By Deputy Minister in the Presidency Buti Manamela
Being a young person in 2015 in South Africa is very different than in 1976. Our youth enjoy human rights, have access to quality free schooling, are free to move around without restriction and can study at any higher institution of their choice.
These freedoms are the result of the courage of the Class of 1976 and countless others who stood up against apartheid regime and its substandard Bantu education.
In June every year South Africans celebrate these achievements to remind our youth that they are not too young to make an impact and that they have a role to play in moving the country forward.
During June this year we will also mark the 60th anniversary of the Freedom Charter. This important historic document boldly proclaimed: “The Doors of Learning and Culture shall be opened!”
Since democracy government has worked hard to realise the ideals of the Freedom Charter. As part of this, government has prioritised education to ensure universal access and we now see more and more learners successfully completing their schooling.
Despite advances made over the past 21 years, our youth continues to fight unemployment, inequality and poverty. For this reason the National Youth Policy 2015-2020 was drafted in consultation with young South Africans.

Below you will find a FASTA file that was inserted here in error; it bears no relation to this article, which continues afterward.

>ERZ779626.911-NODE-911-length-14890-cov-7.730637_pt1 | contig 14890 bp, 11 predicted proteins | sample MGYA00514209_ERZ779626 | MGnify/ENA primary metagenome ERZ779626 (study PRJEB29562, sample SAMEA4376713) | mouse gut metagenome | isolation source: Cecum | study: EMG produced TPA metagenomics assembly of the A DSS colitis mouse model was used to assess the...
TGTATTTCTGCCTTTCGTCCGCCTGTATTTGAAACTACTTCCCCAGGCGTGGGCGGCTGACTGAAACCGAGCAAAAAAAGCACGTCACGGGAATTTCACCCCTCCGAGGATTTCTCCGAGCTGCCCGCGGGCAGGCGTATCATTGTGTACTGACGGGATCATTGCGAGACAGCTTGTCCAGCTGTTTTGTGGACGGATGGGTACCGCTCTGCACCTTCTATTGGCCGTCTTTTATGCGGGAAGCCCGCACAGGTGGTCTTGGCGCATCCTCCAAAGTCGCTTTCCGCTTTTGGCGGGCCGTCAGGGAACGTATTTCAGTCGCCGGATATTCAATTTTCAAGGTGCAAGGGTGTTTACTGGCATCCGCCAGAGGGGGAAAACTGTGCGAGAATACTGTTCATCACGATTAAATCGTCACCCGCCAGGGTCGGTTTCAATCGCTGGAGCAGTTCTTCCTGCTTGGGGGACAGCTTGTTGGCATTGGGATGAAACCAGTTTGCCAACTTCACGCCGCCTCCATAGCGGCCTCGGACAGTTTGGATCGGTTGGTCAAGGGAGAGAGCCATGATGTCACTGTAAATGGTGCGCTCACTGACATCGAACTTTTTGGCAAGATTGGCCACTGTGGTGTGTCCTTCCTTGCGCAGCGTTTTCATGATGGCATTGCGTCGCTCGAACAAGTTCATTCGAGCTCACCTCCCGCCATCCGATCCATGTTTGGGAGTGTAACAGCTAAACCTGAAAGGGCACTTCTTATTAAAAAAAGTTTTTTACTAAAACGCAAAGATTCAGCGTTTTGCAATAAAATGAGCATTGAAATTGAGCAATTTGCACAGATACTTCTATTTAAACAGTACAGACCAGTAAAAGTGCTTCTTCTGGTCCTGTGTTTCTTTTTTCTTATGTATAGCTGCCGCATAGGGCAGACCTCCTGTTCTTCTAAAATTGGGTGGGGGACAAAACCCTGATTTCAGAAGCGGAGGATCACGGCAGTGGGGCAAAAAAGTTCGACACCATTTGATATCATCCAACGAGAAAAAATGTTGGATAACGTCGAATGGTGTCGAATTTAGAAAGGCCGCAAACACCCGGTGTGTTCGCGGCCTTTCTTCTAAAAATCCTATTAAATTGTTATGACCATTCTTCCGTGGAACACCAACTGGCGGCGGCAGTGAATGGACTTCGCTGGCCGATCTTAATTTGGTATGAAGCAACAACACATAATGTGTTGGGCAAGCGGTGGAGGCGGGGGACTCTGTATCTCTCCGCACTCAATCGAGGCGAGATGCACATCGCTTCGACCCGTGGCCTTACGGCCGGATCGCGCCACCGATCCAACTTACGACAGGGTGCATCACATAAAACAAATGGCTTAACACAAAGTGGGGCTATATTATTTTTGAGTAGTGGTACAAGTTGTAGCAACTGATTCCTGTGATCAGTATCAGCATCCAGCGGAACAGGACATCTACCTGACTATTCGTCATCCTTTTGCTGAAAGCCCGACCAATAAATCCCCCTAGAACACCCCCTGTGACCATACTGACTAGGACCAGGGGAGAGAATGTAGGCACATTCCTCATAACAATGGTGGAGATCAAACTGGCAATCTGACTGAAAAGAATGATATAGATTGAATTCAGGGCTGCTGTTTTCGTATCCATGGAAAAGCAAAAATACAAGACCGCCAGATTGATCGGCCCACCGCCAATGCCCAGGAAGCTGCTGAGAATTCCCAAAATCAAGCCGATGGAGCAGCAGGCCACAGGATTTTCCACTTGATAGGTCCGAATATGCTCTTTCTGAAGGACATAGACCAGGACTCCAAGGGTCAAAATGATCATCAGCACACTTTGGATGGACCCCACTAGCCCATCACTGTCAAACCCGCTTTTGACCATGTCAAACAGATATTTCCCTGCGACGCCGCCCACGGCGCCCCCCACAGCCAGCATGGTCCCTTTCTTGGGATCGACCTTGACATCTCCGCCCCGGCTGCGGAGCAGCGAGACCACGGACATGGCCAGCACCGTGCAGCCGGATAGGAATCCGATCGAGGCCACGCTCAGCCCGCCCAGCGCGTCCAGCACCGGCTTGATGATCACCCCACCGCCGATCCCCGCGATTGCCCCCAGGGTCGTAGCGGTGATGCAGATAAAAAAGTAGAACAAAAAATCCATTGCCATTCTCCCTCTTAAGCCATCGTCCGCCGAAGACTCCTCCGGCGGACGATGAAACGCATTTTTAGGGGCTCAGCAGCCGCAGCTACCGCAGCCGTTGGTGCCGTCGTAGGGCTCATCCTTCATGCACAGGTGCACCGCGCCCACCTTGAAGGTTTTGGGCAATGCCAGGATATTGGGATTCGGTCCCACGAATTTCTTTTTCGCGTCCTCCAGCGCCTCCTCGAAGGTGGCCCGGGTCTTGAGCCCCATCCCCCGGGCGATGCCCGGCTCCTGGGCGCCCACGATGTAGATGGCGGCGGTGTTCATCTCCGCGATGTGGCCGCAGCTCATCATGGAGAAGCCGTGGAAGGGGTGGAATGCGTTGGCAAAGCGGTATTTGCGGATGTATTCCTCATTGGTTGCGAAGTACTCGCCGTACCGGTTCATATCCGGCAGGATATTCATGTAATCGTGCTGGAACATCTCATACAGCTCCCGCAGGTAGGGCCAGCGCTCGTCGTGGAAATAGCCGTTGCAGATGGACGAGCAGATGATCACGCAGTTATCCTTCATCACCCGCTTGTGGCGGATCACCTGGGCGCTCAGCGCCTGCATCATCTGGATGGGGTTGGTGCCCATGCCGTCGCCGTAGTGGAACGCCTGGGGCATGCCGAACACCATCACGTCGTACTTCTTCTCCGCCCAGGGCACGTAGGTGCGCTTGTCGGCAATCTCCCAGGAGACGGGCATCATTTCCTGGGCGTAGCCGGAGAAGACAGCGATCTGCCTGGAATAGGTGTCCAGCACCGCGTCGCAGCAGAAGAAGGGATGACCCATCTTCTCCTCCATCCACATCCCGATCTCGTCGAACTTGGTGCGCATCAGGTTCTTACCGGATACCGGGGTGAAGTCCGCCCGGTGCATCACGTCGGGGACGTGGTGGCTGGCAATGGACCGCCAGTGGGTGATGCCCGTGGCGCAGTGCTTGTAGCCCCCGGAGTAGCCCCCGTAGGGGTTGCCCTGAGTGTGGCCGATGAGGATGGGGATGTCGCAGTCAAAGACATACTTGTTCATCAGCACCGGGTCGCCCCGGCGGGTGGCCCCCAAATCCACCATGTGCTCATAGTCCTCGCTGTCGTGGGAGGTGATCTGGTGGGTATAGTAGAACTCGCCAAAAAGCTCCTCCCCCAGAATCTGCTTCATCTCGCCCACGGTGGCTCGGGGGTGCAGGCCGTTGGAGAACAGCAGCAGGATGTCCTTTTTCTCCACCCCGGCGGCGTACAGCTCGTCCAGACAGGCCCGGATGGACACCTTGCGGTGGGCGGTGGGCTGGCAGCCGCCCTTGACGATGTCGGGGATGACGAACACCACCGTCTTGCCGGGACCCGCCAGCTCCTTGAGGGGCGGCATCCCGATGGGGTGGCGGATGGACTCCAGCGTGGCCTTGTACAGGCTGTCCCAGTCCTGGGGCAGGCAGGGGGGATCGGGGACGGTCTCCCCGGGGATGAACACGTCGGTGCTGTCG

The policy focusses on areas such as youth development; economic participation and transformation; education, skills development and second chances; health including reproductive health care and anti-substance abuse; and lastly nation building.
The National Youth Policy will be implemented through the National Youth Development Strategy. It will also be incorporated in all government programmes.
Through the previous youth policy including the National Youth Policy 2009 – 2014, a number of initiatives are in place. One such initiative is the National Students Financial Aid Scheme which assists young South Africans to further their studies. Through this scheme government awarded bursaries to the tune of R8 billion in 2013.
To respond to our youth’s need for skills development, we have introduced the National Youth Service programme where young people volunteer in their communities and by doing so get much needed work experience.
Government is also supporting young entrepreneurs by earmarking 30 per cent of government procurement spend towards youth owned enterprises through acquisition of goods and services.
These initiatives are just some of the achievements in youth development. However, government initiatives alone cannot advance our youth. We need the private sector to take hands with us to truly have an impact.
It is for this reason that the Youth Employment Accord was signed in April 2013 between government, organised labour, organised business and community and youth groups.
We also call on young South Africans to study the National Youth Policy 2020 and explore youth initiatives so that they can identify opportunities for their own development.
It is incumbent on our youth to rise to the occasion and embrace the opportunities that are specifically created for them.